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39 responses to “Coal Seam Gas: Behind the Seams – what we did while Labor imploded”

  1. Doug Evans

    The project is very important but to judge by John Quiggin’s first excursion (that I know of at least) into the field he had better bring himself up to speed. http://www.businessspectator.com.au/bs.nsf/Article/CSG-climate-gas-energy-coal-shale-politics-renewab-pd20120221-RNV8D?opendocument&src=rss
    A long way below the Prof’s usual standard of discussion.

  2. Sam

    That photographer of yours needs to be put back in her box.

  3. Kim

    I think Pandora’s photographs are brilliant, technically well executed and designed well to tell a story.

    I suppose it’s beyond you to think of a single positive before you launch into criticism, Sam?

  4. Sam

    Mark and Kim

    Think about it.

  5. Kim

    We’re too tired, Sam! Been working hard on this :P

  6. Sam

    Well done, by the way :)

  7. billie

    I find the ‘courier’ typeface on the faq website too hard to read. I am sure the website is chock full of important information

  8. akn

    A good intiative folks. I look forward to reading tomorrow with a fresh mind :)

  9. paul walter

    Re Doug’s comment, first up, I presume he is referring to Prof Quiggin’s final comment that CSG may have a place in future energy, it being not a lot more harmful than other fossil fuels, as per the lost cause of global warming.
    Presumably this must mean the stuff is more easily or economically recoverable than other energy sources; that savings arising from this allow for more research on the overall problem in coming years, say.
    I think another problem worries many, and that seems to be the careless and gung ho way about which the stuff is mined, Koch bros style, with little concern for water table pollution and impacts on people who have to submit to the presence of explorers and processors adjacent to where they live.
    This is worrying, given the collapse of enviro as an issue for politicians across the political spectrum as the headlong rush to attract miners seems to discourage impositions of rational EP laws

  10. murph the surf.

    “Our natural heritage of land and water and its ecology must indeed be protected and a way of mining gas found that is in complete harmony with this heritage. I am a member of the NSW Greens and opposed their policy of ”blanket” opposition to coal seam gas.
    Of course some strategic areas of prime farming land and national or state parks should be preserved. But as an engineer, I don’t accept that the problems of water contamination and treatment, and of gas leakage, are insurmountable. These are engineering problems and can be resolved at a cost. If the cost for any gas mine is too high, it won’t be mined”.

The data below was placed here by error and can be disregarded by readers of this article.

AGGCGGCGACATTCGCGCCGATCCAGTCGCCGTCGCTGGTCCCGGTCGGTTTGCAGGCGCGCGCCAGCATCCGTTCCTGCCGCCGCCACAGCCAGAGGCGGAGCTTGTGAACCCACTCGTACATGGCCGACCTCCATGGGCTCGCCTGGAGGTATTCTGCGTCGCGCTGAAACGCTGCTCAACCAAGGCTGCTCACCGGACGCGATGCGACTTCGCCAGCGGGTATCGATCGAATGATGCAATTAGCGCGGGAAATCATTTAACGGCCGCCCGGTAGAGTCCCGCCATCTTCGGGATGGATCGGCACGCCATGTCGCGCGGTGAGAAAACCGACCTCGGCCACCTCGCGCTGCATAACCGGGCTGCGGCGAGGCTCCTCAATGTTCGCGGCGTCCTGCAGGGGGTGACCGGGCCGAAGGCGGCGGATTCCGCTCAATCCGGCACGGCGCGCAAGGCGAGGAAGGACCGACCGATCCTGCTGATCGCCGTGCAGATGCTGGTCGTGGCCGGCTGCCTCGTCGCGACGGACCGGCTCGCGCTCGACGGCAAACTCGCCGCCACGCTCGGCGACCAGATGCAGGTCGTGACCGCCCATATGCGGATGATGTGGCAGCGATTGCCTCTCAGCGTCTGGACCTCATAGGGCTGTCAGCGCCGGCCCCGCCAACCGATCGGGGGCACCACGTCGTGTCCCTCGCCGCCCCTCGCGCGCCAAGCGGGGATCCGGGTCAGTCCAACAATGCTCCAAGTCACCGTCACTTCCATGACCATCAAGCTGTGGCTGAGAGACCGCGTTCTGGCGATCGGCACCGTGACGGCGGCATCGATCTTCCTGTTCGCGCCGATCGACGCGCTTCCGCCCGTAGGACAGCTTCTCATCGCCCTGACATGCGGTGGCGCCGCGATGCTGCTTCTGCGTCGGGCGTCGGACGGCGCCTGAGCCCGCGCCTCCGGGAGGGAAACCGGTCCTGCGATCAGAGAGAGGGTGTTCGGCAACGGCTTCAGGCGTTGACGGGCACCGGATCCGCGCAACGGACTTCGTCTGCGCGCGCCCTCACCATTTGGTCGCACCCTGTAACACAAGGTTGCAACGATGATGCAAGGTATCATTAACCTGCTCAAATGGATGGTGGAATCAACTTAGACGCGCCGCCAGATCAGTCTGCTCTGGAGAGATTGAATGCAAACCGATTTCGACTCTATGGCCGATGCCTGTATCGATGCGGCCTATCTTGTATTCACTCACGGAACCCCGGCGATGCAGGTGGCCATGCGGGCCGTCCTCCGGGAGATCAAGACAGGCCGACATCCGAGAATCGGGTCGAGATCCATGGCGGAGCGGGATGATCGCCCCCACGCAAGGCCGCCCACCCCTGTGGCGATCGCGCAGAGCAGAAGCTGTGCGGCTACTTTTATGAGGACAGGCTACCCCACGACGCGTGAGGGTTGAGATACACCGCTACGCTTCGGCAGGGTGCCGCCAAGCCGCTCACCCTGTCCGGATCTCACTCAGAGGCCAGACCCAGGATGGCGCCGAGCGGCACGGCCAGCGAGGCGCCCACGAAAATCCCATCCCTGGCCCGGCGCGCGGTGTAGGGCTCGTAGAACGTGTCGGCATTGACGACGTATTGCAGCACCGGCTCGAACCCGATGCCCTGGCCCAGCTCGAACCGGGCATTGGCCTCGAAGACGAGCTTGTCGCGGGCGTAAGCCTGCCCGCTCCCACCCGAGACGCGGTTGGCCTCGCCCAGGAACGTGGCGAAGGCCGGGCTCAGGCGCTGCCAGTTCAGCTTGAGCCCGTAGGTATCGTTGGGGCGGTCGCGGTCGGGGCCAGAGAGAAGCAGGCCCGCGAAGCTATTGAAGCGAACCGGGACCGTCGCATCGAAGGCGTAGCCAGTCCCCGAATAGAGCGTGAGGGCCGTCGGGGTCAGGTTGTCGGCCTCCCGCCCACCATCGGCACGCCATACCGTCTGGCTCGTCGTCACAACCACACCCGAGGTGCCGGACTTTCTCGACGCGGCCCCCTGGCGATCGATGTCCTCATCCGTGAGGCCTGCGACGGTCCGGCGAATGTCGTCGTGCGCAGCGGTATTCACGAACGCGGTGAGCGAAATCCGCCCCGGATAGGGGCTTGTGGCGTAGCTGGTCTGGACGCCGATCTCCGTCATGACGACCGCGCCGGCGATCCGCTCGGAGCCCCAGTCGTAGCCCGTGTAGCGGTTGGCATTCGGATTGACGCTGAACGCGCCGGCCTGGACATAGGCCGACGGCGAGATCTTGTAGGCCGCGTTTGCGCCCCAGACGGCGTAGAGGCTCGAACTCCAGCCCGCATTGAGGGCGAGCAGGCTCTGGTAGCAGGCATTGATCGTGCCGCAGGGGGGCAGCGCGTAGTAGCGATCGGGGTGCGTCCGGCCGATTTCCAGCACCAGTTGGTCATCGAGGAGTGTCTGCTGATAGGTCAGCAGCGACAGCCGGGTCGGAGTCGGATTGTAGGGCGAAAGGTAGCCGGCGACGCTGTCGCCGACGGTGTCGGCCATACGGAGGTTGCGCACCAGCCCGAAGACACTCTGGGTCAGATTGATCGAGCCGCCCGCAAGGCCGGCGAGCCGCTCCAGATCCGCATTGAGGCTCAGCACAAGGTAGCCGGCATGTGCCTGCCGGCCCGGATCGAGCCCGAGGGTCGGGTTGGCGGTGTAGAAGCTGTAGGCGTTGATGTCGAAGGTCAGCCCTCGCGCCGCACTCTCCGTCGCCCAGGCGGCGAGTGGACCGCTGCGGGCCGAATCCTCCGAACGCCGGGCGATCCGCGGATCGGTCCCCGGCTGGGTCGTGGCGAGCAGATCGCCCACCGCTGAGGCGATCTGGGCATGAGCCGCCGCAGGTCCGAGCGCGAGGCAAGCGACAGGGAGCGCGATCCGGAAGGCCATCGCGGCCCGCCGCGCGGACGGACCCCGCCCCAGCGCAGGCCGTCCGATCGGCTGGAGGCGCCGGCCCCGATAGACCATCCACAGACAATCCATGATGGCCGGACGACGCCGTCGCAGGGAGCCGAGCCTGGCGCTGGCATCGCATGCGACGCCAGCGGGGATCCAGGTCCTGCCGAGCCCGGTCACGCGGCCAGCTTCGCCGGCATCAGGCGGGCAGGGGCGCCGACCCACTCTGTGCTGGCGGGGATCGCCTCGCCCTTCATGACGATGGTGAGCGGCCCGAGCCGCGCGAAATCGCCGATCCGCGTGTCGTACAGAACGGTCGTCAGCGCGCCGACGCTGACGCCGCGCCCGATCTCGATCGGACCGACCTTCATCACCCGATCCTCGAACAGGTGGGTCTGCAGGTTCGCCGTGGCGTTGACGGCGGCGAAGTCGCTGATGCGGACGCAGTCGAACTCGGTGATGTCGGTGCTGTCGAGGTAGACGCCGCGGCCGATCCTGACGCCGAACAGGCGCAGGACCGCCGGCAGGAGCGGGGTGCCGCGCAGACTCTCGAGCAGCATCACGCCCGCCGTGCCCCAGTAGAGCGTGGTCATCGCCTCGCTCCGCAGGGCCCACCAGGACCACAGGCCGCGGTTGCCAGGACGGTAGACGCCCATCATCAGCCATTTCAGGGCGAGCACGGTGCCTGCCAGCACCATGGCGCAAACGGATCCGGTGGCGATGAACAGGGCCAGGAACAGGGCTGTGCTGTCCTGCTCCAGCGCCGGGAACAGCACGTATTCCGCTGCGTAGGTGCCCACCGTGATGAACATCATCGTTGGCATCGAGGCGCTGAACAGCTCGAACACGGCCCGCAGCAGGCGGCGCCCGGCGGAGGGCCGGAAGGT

http://www.smh.com.au/opinion/politics/mining-gas-in-nsw-is-viable-if-its-controlled-20120229-1u3cm.html
    Have your investigations lead you to think at this stage that a balanced and controlled development can be done?
    I found Dr Hunter’s description of the Australian economy as declining a little hard to fathom – does regional Qld have pockets of relative decline within the generally strong overall economy?
    Great effort – one slight wobble – on one article I needed to be a subscriber to Crikey to get access.Is this going behind a paywall soon?

  11. Brian

    Murph, Mark, I’ve found some articles paywalled for a time and then not at others. I think their is wierdness going on.

    Murph, thanks for the link. Unfortunately he is right about this:

    Renewable installations usually look impressive because the capacity to produce energy is quoted rather than the actual energy produced.

    As to the possibility of a “balanced and controlled development”, my opinion is that unfortunately you can’t remove all risk, and you can’t quantify the risk absolutely in advance.

    The Interim Senate Inquiry report suggests that no further production approvals should be given pending the completion of the Queensland Water Commission’s Surat Basin groundwater model and the CSIRO and Geoscience Australia basin scale investigations of water resources.

    It further suggests that companies should contribute to a trust fund to repair damage or provide compensation if deleterious effects appear decades later, which is possible.

    Both of these are good suggestions.

  12. Brian